It seems totally unacceptable that testing and design is frequently shunted to the back of the priorities list, behind ‘hitting milestone 3’ or ‘drop 2’ or whatever that particular company is choosing to call their next client delivery.

If a shoddy system of development results in software which causes a loss of data, or money, or lives, then maybe someone should be held accountable.

That person should probably be paid a fairly large sum of money, for taking on the responsibility of ensuring that the software works (as many people in the software industry already are…), but equally, that reward should reflect the very real responsibility that has been taken on.

By which I mean that if it is found that the highly paid person that put their professional seal of approval on a product, did not adequately ensure that a system was put in place to develop robust and safe software, then they should be punished.

I don’t have a particular problem if your marketing website, or your blog has some bugs or UX issues, but almost all software I have worked on has involved user accounts and financial transactions, and is therefore responsible for peoples’ personal information and money.

That this type of software is developed within a system that rewards cutting corners, and punishes slow deliberation and robustness is something that I find deeply worrying.

Systems of development

One thing to emphasise, is that I don’t think the state of software is a reflection of any specific individual failings.

It is not a case of ‘shit developers’ or ‘shit managers’ or ‘shit clients’.

You might have noticed that I keep writing the word ‘system’.

That is because I recently read an excellent book on systems thinking and now frequently regurgitate snippets from it:

One of things that really stuck with me from this book is the idea that the actual outcomes of a system always reflect its true goals, or motivations, but that those true goals might differ (sometimes wildly), from any officially stated goals.

My theory is that in the majority of cases, software teams’ true goals and motivators are not robust software or a reworked and improved product, or a solved customer problem, and that is why these are rarely the outcome.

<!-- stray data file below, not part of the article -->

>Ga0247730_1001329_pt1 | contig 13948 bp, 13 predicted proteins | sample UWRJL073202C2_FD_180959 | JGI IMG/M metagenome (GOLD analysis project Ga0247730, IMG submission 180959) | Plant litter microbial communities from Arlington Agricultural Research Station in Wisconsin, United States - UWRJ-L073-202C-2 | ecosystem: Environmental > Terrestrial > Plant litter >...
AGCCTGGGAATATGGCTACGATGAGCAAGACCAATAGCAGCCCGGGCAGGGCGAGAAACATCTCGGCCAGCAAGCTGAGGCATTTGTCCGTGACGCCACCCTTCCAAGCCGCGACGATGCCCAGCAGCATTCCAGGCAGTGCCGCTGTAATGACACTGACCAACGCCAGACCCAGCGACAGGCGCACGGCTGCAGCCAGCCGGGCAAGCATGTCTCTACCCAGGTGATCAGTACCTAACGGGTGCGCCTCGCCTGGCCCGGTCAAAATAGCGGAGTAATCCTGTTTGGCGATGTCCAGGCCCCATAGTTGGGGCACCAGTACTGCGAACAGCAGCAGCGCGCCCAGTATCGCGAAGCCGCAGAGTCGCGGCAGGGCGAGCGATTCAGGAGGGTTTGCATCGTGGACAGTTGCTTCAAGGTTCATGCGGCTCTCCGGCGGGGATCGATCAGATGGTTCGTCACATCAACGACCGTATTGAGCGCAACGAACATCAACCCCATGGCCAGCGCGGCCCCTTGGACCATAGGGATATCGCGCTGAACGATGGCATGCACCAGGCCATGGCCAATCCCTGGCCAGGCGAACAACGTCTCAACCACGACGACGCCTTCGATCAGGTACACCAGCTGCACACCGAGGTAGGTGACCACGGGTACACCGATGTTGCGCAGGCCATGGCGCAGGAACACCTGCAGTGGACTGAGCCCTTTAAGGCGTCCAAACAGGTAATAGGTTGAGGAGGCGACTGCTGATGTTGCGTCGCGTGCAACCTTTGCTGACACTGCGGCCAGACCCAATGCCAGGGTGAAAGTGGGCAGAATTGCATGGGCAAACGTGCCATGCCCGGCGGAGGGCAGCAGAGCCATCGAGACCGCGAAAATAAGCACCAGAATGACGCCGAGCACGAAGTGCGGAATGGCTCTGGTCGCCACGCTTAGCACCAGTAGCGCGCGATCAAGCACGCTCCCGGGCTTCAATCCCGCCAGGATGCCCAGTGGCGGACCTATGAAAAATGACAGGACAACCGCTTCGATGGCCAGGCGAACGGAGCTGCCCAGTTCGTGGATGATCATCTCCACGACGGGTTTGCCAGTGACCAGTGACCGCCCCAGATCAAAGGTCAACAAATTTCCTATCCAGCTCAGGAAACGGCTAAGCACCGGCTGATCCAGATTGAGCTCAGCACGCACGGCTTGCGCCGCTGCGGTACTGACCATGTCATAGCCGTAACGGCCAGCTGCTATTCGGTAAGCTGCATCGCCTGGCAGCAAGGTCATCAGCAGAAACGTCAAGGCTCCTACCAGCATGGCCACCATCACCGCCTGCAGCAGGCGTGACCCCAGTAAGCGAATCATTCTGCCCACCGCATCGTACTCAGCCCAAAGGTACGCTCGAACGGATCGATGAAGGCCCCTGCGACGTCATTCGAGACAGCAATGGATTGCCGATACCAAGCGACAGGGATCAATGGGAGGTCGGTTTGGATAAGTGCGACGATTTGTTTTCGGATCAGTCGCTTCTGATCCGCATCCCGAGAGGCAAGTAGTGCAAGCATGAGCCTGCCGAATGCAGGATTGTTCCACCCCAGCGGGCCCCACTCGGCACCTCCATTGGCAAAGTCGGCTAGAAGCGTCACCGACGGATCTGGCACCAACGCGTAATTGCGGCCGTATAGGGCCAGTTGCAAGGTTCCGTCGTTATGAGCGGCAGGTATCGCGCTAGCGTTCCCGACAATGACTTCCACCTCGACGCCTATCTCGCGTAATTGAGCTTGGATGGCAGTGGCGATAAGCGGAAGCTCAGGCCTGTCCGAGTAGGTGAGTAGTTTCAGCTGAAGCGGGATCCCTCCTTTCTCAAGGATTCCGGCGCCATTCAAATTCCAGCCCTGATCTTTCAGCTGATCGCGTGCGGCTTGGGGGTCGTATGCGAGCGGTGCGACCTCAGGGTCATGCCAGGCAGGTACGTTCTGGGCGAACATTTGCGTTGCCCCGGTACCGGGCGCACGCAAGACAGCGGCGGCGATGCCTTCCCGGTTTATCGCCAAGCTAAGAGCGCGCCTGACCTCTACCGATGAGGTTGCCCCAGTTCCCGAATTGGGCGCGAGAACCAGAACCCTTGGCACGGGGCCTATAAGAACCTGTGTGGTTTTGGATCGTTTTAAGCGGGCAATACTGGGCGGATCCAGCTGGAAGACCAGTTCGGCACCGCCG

A team responsible for a piece of software is made up of a number of actors, or elements, all with competing goals.

You may have an external client, who you work with to define what the software should do.

They probably have a set of internal stakeholders they have to please, they may have a certain deliverable linked to their bonus that year, they may have inherited the project from someone else, and maybe they are trying to leave the company anyway, so they don’t particularly care about the long term success of the product.

The budget for the piece of software might have come about from a high level executive joining the client company and wanting to throw their weight around. They might not still be at the company in six months.

The team developing the software might have, intentionally or otherwise oversold what they can deliver and offered it for an unrealistically low price.

These mean that individual milestones or deliverables within a project are very important, as many of the actors within the system are depending on the outcome of them.

In a setup like the one above, the date the software is delivered on, is more important than whether it is shit or not, because more of the people within the system are depending on the date being hit, than on the software working well.